If there were a press release about this product, it might exclaim, "Revolutionary service gives you access to a virtually unlimited number of books!" writes Barbara Fister at Insider Higher Ed. She must be talking about Amazon's new Kindle Unlimited, which gives people access to 600,000 books (many of them of the self-published variety) for $120 a year, right? Nope, Fister is talking about the library, specifically the "interlibrary loan" service that allows libraries to pass around their purchases—books, ebooks, videos, music, whatever—to other libraries.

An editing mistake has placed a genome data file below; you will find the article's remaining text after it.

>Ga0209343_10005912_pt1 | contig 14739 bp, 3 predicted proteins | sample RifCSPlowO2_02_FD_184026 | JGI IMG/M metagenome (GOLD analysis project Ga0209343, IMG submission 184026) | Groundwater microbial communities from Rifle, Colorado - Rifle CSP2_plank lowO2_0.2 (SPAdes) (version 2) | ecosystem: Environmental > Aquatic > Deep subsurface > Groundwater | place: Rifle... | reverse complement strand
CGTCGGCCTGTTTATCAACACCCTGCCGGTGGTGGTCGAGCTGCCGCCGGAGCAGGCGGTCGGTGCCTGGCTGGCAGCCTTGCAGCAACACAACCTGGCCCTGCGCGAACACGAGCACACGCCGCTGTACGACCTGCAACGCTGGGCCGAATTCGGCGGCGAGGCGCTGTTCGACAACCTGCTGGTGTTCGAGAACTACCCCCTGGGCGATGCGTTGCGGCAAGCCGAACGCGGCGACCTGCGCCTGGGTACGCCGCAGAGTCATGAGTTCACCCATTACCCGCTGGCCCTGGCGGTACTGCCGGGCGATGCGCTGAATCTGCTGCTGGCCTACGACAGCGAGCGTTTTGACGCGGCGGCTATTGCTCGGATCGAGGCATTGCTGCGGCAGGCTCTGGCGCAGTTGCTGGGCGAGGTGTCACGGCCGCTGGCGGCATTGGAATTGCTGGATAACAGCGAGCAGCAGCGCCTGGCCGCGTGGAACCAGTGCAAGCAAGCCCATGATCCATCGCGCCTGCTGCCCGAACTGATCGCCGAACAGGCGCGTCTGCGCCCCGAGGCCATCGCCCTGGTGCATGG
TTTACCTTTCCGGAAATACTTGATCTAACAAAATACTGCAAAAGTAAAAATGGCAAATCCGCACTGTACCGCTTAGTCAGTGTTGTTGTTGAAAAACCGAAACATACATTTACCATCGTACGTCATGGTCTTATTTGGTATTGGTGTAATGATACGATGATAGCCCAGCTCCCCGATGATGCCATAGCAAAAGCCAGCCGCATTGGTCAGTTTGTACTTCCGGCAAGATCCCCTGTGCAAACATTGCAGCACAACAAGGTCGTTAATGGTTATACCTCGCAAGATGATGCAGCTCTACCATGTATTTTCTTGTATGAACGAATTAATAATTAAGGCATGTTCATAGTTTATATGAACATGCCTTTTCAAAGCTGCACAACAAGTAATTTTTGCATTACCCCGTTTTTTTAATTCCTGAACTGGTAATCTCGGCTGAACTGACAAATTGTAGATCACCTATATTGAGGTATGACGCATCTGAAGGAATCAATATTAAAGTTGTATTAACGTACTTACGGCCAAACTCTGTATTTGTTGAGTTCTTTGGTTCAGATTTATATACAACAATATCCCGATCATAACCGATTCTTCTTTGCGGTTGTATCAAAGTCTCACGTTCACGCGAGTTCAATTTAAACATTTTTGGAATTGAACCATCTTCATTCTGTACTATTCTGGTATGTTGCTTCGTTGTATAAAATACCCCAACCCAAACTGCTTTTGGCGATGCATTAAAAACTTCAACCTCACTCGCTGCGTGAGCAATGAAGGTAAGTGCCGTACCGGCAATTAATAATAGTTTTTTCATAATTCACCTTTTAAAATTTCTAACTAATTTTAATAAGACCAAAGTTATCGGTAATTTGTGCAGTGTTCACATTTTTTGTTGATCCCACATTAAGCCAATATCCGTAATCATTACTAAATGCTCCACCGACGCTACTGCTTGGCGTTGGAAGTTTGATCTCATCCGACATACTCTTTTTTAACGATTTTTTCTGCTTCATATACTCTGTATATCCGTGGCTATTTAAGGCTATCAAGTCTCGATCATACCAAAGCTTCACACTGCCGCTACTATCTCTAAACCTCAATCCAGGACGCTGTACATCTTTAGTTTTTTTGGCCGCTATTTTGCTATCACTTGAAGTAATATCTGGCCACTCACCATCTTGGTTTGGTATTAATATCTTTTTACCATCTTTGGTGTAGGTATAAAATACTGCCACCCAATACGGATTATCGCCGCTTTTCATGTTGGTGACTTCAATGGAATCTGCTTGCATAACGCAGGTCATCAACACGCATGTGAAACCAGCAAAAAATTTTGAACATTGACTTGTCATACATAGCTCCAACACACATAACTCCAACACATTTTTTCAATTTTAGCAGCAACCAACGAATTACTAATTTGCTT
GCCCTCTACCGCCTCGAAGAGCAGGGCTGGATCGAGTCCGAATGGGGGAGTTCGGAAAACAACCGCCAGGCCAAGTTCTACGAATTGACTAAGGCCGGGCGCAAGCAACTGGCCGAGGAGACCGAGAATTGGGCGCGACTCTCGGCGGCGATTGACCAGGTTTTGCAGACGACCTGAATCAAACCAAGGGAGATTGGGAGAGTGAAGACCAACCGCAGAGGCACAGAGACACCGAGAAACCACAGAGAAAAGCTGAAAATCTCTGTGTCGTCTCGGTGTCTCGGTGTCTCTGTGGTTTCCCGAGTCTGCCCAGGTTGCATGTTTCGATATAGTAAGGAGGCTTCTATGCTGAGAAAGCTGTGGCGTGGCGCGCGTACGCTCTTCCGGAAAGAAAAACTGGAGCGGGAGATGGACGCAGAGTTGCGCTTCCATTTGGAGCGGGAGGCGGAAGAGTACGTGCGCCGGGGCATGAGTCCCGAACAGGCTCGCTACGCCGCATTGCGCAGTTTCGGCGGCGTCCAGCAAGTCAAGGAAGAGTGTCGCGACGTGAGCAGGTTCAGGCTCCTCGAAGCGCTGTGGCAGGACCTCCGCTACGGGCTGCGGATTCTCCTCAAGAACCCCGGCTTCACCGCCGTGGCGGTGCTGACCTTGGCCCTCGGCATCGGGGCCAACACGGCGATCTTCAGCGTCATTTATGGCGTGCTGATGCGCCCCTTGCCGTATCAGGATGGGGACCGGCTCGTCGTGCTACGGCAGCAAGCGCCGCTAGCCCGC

This simple, "audacious idea" would probably be the subject of congressional hearings were it floated today, "unless some hot tech startup invented it and called it 'Uber for books' or something," writes Fister, a college librarian. Amazon's offering isn't even the first, or necessarily the best, of its kind, but it's getting all the attention because of the company's Goliath stature. One critic referred to it as a "glorified library card," but Fister objects to that. "There's nothing glorified about it," she concludes. "A library card has a lot more going for it." Click for the full column.